Brenton Balvin posts this thought on his blog:
I am a high tech kind of guy. I love blogging, emailing and podcasting. Its probably why I like Mark Batterson’s digital discipleship concept so much. But the downside of loving high tech is that it pulls me away from being high touch. I have a tendency to email instead of call, blog instead of converse.
High touch (which should read ‘high face-to-face relationship’) stretches me, but it is what I am called to do. I am a pastor of the QCC community, which makes me some sort of a shepherd of people, people who need to feel known, loved, celebrated, and served. Emailing and blogging are not enough. They are wonderful supplements and they can help people grow, but they are not stand alone elements of becoming more like Christ. They must be ‘linked’ to community and relationship.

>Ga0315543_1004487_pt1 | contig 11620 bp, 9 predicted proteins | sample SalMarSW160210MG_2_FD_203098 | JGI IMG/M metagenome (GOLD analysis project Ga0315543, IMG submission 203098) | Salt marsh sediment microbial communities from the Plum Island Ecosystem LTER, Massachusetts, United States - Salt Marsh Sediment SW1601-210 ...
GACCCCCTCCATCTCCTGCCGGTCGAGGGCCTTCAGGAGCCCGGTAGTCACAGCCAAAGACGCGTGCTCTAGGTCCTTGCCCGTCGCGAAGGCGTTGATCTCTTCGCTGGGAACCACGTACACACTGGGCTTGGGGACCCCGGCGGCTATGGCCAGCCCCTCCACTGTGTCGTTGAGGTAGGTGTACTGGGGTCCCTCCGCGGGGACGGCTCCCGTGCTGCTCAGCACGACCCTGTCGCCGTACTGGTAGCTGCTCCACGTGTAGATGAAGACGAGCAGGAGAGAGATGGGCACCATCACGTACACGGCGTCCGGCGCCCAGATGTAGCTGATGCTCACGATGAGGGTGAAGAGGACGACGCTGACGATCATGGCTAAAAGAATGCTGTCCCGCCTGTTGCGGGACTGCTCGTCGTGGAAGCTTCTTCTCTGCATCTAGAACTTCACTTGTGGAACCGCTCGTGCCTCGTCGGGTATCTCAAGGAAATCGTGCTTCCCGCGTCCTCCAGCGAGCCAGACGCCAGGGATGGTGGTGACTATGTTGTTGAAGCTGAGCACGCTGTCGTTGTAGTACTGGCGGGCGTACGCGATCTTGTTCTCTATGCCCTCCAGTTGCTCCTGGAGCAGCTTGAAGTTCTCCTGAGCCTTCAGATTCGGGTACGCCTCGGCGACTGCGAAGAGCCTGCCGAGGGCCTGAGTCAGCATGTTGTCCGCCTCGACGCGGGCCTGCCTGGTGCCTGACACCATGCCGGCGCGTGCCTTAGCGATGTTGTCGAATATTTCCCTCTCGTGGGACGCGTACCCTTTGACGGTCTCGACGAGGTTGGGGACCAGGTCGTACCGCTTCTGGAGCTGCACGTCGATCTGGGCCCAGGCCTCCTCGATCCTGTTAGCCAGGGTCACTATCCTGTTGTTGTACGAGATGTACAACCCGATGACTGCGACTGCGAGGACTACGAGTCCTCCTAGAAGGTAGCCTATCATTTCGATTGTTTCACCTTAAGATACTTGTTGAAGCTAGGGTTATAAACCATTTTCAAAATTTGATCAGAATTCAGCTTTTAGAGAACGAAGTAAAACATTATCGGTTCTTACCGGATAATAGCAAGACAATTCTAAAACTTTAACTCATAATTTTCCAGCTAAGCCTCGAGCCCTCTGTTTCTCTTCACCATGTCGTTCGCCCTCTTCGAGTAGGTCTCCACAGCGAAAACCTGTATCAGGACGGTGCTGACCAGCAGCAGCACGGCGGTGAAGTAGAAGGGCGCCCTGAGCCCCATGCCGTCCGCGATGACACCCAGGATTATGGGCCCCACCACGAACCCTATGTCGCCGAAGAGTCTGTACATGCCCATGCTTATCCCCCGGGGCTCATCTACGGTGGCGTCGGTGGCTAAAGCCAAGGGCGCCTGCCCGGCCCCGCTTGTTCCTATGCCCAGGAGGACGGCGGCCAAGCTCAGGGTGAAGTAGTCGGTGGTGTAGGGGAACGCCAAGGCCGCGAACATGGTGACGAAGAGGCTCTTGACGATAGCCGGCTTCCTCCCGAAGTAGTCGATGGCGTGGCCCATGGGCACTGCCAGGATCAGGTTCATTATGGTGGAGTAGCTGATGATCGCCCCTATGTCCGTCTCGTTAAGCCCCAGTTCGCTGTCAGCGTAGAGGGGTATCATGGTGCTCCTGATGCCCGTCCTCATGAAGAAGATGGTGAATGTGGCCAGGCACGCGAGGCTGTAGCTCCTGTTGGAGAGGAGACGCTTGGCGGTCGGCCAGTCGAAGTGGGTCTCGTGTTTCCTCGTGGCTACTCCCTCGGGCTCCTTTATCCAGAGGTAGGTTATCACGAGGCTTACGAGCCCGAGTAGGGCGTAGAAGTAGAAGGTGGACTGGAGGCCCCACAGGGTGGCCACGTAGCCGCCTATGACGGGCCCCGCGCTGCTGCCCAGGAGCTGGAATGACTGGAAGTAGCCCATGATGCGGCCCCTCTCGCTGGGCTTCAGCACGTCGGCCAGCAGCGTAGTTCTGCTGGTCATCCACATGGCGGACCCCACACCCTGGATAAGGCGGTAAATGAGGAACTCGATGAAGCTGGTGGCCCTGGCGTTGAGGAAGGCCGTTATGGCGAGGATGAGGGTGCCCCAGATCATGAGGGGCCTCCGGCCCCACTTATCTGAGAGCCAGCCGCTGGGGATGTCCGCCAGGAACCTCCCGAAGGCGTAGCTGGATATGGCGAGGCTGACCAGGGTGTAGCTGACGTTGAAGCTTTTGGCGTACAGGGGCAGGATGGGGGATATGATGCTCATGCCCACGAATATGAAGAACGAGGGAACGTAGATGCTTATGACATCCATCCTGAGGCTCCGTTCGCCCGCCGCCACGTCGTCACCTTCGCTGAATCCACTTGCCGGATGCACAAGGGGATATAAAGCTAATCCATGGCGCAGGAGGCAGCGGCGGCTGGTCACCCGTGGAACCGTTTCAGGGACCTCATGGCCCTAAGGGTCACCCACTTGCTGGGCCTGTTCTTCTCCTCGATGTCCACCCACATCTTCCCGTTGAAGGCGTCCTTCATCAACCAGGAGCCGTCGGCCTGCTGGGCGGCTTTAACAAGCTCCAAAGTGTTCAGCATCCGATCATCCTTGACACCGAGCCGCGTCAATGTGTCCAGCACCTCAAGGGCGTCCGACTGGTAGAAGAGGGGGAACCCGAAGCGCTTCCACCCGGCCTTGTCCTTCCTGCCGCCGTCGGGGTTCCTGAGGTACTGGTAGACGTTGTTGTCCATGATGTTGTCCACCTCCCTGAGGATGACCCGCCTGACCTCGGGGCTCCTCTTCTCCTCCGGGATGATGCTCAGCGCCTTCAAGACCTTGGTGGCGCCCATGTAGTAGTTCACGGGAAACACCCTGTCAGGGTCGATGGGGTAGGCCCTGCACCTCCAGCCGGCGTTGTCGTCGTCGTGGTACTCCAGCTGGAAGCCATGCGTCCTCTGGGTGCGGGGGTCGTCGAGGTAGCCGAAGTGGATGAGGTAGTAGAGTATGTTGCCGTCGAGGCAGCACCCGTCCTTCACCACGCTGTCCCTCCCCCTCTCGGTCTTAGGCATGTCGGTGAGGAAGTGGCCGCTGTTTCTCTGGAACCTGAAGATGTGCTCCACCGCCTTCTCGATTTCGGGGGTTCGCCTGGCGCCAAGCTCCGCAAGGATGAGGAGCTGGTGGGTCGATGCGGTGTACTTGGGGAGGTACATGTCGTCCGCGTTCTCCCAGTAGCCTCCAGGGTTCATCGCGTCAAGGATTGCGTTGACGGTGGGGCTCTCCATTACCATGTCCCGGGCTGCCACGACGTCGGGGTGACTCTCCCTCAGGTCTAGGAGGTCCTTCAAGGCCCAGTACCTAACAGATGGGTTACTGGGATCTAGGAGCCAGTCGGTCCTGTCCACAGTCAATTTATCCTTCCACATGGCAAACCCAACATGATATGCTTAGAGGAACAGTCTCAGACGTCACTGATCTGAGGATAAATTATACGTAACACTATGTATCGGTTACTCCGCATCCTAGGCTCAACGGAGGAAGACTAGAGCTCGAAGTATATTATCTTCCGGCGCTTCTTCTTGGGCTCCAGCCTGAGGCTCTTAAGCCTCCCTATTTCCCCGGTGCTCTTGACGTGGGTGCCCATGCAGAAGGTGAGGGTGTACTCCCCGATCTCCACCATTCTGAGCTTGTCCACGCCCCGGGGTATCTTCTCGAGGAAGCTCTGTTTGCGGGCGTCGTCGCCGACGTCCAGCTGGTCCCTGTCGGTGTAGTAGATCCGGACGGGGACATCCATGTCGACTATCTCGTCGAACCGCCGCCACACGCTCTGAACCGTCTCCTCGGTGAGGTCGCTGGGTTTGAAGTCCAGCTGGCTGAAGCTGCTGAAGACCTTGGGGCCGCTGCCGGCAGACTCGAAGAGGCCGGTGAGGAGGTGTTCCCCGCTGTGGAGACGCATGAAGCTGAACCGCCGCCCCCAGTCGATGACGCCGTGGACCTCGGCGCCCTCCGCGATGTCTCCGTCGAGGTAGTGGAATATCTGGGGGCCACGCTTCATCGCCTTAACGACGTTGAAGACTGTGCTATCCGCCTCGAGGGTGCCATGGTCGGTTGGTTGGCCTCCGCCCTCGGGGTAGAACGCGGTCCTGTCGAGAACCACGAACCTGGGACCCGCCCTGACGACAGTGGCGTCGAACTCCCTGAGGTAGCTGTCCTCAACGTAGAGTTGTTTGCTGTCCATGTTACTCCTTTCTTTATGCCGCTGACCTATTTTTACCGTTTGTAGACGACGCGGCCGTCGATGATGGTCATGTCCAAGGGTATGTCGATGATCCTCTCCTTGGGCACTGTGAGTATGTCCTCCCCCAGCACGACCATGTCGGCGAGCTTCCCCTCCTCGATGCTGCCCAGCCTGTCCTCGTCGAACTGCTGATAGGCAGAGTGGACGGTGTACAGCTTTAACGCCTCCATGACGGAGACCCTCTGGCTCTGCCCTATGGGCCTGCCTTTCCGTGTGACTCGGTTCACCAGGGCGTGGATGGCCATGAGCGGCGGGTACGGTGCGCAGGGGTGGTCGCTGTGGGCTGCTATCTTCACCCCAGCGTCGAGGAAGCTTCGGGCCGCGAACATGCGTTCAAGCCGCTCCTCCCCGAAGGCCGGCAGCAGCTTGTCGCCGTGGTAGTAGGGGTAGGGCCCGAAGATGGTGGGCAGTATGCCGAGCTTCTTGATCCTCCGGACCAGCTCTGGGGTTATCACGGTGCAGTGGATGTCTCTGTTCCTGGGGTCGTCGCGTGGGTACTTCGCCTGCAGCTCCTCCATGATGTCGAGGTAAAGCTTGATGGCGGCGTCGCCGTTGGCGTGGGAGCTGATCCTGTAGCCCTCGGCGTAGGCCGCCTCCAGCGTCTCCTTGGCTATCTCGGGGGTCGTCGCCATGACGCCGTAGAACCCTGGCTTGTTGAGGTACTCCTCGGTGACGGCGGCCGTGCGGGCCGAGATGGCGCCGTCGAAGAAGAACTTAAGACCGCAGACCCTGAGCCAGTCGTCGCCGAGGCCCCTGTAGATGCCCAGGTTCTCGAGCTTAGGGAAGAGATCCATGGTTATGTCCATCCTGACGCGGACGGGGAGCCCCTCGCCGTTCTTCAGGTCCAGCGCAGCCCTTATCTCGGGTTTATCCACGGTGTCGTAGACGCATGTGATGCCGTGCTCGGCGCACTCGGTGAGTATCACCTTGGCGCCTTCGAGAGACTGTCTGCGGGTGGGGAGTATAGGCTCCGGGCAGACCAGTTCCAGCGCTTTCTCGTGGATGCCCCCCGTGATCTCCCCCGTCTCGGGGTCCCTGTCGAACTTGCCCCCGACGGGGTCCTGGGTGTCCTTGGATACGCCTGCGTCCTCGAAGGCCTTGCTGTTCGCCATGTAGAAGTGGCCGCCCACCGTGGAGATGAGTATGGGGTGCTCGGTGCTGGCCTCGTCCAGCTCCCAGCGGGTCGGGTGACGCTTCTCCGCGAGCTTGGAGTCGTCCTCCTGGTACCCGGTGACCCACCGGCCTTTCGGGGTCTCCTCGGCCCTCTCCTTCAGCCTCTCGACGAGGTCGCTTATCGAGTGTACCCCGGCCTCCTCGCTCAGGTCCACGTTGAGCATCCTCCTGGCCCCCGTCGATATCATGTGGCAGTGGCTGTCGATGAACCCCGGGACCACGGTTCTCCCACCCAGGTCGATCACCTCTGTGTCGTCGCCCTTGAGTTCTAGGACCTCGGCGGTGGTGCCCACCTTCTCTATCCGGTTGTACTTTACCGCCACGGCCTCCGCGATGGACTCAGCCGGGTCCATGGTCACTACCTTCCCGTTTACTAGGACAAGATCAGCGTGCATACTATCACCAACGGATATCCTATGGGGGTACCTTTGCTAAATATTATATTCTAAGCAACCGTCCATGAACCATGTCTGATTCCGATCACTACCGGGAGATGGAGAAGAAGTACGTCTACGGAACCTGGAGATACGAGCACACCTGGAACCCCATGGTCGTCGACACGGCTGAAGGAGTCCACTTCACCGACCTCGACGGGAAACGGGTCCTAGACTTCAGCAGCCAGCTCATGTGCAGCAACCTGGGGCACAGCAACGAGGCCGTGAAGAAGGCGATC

That’s the one problem I see with blogs, podcasts and more. They can’t replace the relationships. It’s easy to feel close and productive online, when the truth is we need to get out and talk to someone. Life change happens through relationships. From learning, laughing and living together.
But it’s easily overcome with intentionality and balance. When Christians (both church leaders and people whose ministries are their jobs) can combine ‘digital discipleship’ with real relationships, it can be a powerful combination.